On April 29, 1981, 84-year-old, Reverend Maurice “Doc” Dametz went on a trip with a friend, David McSherry, to find Topaz near the Topaz Point picnic area, Devil’s Head, Colorado, in the Pike National Forest.

He was last seen rock hunting near Rampart Range Road, in Douglas County, and his friend was no more than 50 yards away. David checked on Maurice and told him they were returning home, and 15 minutes later, he returned to take him to the car. But he had vanished. He has not been seen since, and nothing has ever been found despite the passing of many decades.

Who was Reverend Doc Dametz?

Reverend Dametz was born in Blue Rapids, Kansas, on June 24, 1896. On June 1, 1930, he married Myrtle Lucille Goodier in LaPorte. He had one daughter, Martha Ann and lived in Longmont, Colorado.

Doc began his education at Hastings College in Hastings, Nebraska, then studied at Denver Bible College. He received a P.H.T. from the Presbyterian Theological Seminary in Omaha, Nebraska. He studied at the National Bible College of Wichita, Kansas, and got a Master’s Degree at the University of Denver and later a D.D. from Rockmont College in Denver.

He was the associate editor of the Grace and Truth magazine from 1923 to 1943 and was editor from 1944 to 1948. He was editor of the Rockmont Review from 1950 to 1955 and contributing editor of the Christian Victory magazine from 1948 until 1981. He served on the Longmont Chamber of Commerce, was the Denver Bible College Board of Trustees Chairman from 1943 to 1947, and was President of Rockmont College Alumni Association from 1955 to 1958.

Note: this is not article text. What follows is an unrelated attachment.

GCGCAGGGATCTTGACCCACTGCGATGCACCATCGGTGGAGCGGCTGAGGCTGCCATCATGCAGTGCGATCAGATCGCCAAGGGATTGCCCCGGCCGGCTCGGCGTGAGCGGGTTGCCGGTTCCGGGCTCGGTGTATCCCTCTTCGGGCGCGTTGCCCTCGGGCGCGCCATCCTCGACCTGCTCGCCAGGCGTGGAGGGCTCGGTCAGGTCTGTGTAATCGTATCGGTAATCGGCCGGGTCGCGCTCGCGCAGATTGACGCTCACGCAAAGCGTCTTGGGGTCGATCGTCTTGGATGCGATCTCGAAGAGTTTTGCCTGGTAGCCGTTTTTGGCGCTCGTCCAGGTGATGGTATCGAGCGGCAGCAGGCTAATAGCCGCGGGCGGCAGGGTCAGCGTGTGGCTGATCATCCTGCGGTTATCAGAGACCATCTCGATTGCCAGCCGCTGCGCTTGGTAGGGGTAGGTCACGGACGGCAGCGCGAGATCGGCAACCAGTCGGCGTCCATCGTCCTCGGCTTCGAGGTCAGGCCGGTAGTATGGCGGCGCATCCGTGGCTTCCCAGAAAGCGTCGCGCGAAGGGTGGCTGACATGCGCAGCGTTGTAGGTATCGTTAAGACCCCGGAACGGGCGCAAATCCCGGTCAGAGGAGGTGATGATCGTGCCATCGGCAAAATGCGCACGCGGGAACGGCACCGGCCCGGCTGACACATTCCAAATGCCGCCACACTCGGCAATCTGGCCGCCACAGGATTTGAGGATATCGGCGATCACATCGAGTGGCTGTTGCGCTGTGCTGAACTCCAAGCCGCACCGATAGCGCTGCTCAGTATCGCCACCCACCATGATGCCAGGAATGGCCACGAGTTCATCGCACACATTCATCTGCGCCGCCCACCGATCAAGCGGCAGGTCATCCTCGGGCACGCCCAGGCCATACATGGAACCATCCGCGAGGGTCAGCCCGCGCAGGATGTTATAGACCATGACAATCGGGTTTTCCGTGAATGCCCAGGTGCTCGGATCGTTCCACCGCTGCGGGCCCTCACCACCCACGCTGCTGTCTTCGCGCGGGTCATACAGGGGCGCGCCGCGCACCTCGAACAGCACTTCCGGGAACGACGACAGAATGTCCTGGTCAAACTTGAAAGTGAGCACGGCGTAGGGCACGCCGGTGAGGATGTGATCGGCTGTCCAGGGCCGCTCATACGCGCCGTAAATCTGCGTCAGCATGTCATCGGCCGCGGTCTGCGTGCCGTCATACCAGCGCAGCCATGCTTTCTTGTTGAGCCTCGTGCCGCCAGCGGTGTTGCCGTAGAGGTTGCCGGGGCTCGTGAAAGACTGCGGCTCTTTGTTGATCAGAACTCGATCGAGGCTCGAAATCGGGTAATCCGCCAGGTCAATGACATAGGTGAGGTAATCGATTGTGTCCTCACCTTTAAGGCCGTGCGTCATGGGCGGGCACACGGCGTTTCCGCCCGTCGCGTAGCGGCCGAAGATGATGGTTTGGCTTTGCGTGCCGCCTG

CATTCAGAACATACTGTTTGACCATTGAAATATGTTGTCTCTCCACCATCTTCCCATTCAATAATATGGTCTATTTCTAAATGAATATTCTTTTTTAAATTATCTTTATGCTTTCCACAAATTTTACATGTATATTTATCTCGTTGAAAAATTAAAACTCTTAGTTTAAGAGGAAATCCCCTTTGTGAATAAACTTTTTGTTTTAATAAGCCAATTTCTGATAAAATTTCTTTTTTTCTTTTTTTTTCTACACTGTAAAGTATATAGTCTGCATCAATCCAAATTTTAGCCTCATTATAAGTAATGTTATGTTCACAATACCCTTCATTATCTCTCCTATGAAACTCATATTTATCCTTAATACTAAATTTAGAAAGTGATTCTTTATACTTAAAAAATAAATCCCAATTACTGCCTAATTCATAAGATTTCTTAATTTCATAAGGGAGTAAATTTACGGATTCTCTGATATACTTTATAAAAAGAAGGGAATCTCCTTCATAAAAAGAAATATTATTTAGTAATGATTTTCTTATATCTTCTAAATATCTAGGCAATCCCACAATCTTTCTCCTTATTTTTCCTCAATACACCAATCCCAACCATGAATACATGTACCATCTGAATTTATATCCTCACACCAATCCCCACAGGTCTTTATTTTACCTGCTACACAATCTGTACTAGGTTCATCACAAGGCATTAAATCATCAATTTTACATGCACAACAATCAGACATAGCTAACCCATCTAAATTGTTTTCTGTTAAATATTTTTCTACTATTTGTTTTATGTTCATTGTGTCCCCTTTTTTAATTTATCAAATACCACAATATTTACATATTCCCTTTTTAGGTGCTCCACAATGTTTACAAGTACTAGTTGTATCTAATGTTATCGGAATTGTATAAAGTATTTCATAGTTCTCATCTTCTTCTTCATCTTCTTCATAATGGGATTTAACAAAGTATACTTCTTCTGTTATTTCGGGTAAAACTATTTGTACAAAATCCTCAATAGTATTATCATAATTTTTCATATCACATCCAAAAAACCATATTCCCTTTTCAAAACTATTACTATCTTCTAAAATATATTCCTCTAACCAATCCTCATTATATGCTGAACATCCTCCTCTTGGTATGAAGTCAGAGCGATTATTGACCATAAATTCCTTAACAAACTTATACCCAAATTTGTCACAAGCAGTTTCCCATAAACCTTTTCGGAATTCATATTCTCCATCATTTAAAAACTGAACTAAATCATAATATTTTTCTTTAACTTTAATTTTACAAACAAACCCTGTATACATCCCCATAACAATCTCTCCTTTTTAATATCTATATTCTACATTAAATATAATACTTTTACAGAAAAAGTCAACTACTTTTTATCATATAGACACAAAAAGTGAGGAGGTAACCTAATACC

Dametz was keenly interested in gems and minerals and was a member of the American Federation of Mineral Societies and Flatirons Gem and Mineral Club.

The Reverend Dametz was also an author, writing “D*ead at the Top,” “Focal Points of Christian History,” “Burden Bearing,” “Trouble Transformed,” “Mystery of Godliness”, and numerous articles in leading religious periodicals.

Dametz had arthritis and a blood disorder. He often went rock hunting with a friend, who would assist him in moving around to his dig sites as he could not walk well on his own.

About the Pike National Forest and Rampart Range Road

The Pike National Forest is located in the Front Range of Colorado, west of Colorado Springs, including Pikes Peak and is named after American explorer Zebulon Pike. The forest encompasses 1,106,604 acres (4,478 km²) within Clear Creek, Teller, Park, Jefferson, Douglas and El Paso counties. Rampart Reservoir, a large artificial body of water, is located within the forest. Much of the bedrock within Pike National Forest is made up of coarse, pink-to-orange Pikes Peak granite.

Rampart Range Road is a 38.4-mile-long unpaved road that travels through the forested crest of the Rampart Range. The scenic gravel road has spectacular views of Pikes Peak, the prairie, the rugged Front Range and the Tarryall Mountains. It offers quiet camping, diverse mountain biking and camping opportunities, and one of Colorado’s last fire lookouts on top of Devil’s Head. The Civil Conservation Corps built the road during the Great Depression of the 1930s. The Lookout Tower is a historic landmark, built in 1912, and is on the National Register of Historic Places. The first woman Fire Ranger, Helen Rowe, worked there from 1919 to 1921 and reported 16 fires.